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New Program Helps Bringing Technology and Innovation to Market

Posted by Kim Kaplan, Agricultural Research Service Information Staff in Research and Science
Feb 21, 2017
An abundant blackberry crop that is easier to harvest on the Rotating Cross-Arm Trellis, which is on the market thanks to an SBIR loan. Photo Fumiomi Takeda, ARS.
An abundant blackberry crop that is easier to harvest on the Rotating Cross-Arm Trellis, which is on the market thanks to an SBIR loan. Photo Fumiomi Takeda, ARS.

This post is part of the Science Tuesday feature series on the USDA blog. Check back each week as we showcase stories and news from USDA’s rich science and research portfolio.

Research, even cutting edge research, is often only half the battle when it comes to solving an agricultural problem. You’ve got to get those results out of the laboratory and into the market place before people can use them.

But a new facet of USDA’s Small Business Innovation Research Program (SBIR) from the National Institute of Food and Agriculture set up this summer will help make it a little easier for technologies from the Agricultural Research Service (ARS) to do just that.

USDA’s SBIR program makes grants to small businesses to help move agricultural research down the road to commercial products.

Under this new facet of the program, companies can use an ARS technology as the basis for a grant application. Before this new aspect was added to the program, companies had to already have an established product line or technology in a similar area to apply for USDA’s SBIR grant. This one change could reduce the time and cost to get USDA research from lab to market and provide greater opportunities for small businesses.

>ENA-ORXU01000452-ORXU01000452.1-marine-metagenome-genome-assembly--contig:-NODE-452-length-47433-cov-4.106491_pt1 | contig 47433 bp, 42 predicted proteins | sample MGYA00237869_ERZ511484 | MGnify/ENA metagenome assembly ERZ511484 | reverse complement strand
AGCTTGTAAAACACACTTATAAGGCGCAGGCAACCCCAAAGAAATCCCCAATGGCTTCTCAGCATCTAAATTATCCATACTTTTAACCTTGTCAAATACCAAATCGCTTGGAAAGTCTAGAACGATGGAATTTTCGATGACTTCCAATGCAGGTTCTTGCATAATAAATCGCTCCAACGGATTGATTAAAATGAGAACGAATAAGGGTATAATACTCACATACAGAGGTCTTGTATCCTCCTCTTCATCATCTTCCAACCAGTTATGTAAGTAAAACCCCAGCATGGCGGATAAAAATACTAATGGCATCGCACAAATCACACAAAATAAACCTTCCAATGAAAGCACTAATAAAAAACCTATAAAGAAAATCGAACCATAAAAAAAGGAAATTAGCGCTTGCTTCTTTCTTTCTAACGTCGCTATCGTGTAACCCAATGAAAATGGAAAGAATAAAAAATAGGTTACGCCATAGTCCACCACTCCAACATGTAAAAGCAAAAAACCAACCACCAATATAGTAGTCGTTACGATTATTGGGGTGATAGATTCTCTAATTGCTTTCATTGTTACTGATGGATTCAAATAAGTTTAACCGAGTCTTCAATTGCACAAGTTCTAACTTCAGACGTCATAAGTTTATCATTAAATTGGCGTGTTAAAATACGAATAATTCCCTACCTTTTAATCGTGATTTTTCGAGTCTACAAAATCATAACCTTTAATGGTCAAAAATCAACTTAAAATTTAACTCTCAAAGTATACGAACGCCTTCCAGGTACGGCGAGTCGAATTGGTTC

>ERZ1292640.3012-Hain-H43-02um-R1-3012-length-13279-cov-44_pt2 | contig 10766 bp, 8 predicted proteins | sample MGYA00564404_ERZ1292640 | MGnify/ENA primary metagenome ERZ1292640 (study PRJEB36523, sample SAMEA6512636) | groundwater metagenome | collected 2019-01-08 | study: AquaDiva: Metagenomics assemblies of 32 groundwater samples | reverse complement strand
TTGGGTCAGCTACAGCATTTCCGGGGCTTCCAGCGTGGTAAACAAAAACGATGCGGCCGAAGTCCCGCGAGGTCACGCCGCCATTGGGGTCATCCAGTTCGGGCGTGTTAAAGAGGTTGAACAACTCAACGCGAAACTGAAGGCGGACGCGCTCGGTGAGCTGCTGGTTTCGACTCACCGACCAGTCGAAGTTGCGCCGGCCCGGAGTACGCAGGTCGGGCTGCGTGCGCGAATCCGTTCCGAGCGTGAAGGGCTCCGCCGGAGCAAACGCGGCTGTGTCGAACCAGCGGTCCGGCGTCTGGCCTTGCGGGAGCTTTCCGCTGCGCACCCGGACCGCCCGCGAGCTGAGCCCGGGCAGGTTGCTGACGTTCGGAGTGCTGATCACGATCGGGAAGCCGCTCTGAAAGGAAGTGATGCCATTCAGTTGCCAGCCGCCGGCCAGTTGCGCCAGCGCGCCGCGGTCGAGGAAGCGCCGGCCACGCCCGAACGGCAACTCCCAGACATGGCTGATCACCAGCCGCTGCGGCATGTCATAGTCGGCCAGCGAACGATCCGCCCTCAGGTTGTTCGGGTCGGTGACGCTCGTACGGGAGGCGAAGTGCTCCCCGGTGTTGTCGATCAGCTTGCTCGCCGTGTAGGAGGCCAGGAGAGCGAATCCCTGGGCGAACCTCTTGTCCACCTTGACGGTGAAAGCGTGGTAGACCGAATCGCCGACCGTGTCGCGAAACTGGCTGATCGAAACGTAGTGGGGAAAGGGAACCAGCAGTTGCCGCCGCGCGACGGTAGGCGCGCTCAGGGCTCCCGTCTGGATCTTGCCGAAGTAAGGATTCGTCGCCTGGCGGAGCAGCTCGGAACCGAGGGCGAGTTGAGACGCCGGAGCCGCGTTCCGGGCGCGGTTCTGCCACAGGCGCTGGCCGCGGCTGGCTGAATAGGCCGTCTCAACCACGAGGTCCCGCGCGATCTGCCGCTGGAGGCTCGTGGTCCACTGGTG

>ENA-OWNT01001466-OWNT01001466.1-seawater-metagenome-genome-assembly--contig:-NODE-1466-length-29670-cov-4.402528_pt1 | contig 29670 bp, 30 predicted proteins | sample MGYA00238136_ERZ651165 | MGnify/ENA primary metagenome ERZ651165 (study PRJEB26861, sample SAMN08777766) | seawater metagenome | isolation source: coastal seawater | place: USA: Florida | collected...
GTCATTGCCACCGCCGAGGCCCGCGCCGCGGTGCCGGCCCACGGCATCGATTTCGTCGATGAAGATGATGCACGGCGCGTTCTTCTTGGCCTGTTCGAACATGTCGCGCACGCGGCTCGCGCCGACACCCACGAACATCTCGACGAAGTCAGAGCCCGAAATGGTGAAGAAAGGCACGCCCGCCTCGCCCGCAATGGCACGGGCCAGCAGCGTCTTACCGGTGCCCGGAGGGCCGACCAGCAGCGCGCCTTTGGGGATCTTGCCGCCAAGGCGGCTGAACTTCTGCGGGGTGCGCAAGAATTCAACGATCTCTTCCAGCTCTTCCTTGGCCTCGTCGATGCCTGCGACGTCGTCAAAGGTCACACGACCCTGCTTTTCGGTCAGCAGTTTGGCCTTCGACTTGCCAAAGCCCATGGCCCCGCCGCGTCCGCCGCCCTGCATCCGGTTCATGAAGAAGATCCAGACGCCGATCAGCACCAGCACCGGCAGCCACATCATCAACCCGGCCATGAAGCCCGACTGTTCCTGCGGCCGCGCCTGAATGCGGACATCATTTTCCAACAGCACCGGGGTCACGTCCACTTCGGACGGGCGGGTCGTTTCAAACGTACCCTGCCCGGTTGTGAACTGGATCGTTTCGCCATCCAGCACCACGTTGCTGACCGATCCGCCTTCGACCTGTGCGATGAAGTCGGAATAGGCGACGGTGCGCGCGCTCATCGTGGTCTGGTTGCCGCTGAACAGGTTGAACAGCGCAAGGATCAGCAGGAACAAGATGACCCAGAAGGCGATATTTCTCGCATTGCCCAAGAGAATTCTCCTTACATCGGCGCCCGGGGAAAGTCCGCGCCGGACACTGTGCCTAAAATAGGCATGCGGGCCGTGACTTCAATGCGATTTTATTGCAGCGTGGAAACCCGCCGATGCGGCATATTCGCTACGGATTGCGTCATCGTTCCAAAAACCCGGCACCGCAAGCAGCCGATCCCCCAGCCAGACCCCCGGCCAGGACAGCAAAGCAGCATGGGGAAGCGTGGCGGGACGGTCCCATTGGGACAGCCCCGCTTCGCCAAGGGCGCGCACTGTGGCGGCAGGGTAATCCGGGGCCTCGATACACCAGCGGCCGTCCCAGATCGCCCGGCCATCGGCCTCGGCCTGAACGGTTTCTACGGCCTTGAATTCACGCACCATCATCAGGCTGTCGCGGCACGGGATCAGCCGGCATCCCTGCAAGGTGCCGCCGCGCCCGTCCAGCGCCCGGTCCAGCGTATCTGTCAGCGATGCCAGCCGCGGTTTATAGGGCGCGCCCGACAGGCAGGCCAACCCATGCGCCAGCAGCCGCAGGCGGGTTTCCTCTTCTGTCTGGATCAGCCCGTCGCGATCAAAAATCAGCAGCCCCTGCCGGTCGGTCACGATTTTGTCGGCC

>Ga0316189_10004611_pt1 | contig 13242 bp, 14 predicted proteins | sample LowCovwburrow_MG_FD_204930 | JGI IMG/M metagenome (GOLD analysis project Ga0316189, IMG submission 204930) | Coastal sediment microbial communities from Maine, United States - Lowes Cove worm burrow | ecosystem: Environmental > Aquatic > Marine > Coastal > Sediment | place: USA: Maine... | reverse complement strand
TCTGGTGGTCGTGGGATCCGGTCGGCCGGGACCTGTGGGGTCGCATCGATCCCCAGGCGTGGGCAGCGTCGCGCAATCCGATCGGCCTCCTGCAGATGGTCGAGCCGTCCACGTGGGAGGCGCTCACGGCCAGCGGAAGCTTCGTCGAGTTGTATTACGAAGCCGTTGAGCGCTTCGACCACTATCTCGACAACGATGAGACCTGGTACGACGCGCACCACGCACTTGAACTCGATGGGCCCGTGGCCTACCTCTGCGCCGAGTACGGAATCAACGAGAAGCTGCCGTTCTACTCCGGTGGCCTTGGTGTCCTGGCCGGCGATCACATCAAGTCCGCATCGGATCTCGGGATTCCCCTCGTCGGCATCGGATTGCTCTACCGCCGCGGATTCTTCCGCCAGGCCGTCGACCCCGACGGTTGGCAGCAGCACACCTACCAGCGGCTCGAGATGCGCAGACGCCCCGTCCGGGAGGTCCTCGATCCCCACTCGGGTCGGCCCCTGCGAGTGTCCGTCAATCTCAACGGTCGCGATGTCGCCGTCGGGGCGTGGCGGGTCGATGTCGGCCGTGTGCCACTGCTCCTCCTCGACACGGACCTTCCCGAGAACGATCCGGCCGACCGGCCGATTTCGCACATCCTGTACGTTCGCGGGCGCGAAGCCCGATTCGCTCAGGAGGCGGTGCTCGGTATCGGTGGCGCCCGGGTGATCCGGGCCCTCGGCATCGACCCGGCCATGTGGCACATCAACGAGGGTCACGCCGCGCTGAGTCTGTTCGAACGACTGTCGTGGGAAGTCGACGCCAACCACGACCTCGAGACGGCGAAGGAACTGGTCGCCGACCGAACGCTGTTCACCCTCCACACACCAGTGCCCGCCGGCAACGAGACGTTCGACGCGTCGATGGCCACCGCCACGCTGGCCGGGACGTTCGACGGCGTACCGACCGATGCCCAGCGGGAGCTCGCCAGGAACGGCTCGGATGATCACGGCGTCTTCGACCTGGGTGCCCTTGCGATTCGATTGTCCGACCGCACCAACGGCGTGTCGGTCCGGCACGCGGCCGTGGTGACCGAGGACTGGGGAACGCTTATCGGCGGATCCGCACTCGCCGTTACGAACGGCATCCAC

The first grants under this new aspect of the program haven’t been awarded yet as the application deadline has just passed. But the USDA SBIR program has a successful history of seeing innovative technology to market, especially from ARS research.

For example in 2009, ARS horticulturalist Fumiomi Takeda completed research solving several problems that had been limiting commercial blackberry production, such as plants surviving cold winter temperatures, sunburn damage and high harvesting costs. He began discussing a trellis innovation putting these research results to work with Indiana blackberry grower Richard Barnes.

Seeing the need and business opportunity, Barnes set up Trellis Growing Systems LLC (TGS) and applied for a USDA SBIR grant to bring the first commercial Rotating Cross-Arm Trellis to market in 2010.

Almost all new commercial plantings of blackberries in the last three years in the Midwest have been on TGS’ trellis system. Large blackberry farms of 5- to 20-acres have been established in Pennsylvania, Ohio, Kansas and Iowa because of this new system, and about $10 million in annual revenue will be added to local economies when these acres come into full fruit production. University of Arkansas horticulture professor John Clark told a recent group at a national blackberry meeting, “This technology is the best thing to happen in the blackberry industry in many years.”

More information on the USDA SBIR program visit: www.nifa.usda.gov/funding/sbir/sbir.html

For USDA technologies available under the SBIR program, see USDA ARS Office of Technology Transfer.

The Rotating Cross-Arm Trellis, on the market with the help of an SBIR loan, has helped expand blackberry growing. Photo courtesy of Trellis Growing Systems LLC.
The Rotating Cross-Arm Trellis, on the market with the help of an SBIR loan, has helped expand blackberry growing. Photo courtesy of Trellis Growing Systems LLC.
Category/Topic: Research and Science

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